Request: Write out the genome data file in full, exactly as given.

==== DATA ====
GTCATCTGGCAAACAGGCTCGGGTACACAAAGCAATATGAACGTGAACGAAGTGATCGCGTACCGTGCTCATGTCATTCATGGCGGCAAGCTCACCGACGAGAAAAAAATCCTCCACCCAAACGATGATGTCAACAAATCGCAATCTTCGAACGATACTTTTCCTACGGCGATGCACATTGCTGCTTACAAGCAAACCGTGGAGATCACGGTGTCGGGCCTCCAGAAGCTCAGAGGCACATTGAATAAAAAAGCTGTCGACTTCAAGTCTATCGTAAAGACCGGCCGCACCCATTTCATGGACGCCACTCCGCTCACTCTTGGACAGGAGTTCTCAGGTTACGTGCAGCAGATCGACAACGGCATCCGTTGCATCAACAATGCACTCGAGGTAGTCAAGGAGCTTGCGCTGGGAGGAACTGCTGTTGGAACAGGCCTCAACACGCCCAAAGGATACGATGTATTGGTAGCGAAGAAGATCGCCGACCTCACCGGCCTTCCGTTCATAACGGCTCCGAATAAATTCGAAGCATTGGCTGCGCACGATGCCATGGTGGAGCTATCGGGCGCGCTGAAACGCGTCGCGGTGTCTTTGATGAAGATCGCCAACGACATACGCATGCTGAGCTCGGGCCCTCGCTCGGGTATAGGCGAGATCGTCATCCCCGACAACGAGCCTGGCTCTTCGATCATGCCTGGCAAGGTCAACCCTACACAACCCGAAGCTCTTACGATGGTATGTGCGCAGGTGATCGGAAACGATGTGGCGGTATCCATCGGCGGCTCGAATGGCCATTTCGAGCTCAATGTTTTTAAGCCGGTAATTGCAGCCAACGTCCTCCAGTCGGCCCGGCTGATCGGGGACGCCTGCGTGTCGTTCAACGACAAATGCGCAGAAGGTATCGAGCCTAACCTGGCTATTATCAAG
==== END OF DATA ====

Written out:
GTCATCTGGCAAACAGGCTCGGGTACACAAAGCAATATGAACGTGAACGAAGTGATCGCGTACCGTGCTCATGTCATTCATGGCGGCAAGCTCACCGACGAGAAAAAAATCCTCCACCCAAACGATGATGTCAACAAATCGCAATCTTCGAACGATACTTTTCCTACGGCGATGCACATTGCTGCTTACAAGCAAACCGTGGAGATCACGGTGTCGGGCCTCCAGAAGCTCAGAGGCACATTGAATAAAAAAGCTGTCGACTTCAAGTCTATCGTAAAGACCGGCCGCACCCATTTCATGGACGCCACTCCGCTCACTCTTGGACAGGAGTTCTCAGGTTACGTGCAGCAGATCGACAACGGCATCCGTTGCATCAACAATGCACTCGAGGTAGTCAAGGAGCTTGCGCTGGGAGGAACTGCTGTTGGAACAGGCCTCAACACGCCCAAAGGATACGATGTATTGGTAGCGAAGAAGATCGCCGACCTCACCGGCCTTCCGTTCATAACGGCTCCGAATAAATTCGAAGCATTGGCTGCGCACGATGCCATGGTGGAGCTATCGGGCGCGCTGAAACGCGTCGCGGTGTCTTTGATGAAGATCGCCAACGACATACGCATGCTGAGCTCGGGCCCTCGCTCGGGTATAGGCGAGATCGTCATCCCCGACAACGAGCCTGGCTCTTCGATCATGCCTGGCAAGGTCAACCCTACACAACCCGAAGCTCTTACGATGGTATGTGCGCAGGTGATCGGAAACGATGTGGCGGTATCCATCGGCGGCTCGAATGGCCATTTCGAGCTCAATGTTTTTAAGCCGGTAATTGCAGCCAACGTCCTCCAGTCGGCCCGGCTGATCGGGGACGCCTGCGTGTCGTTCAACGACAAATGCGCAGAAGGTATCGAGCCTAACCTGGCTATTATCAAG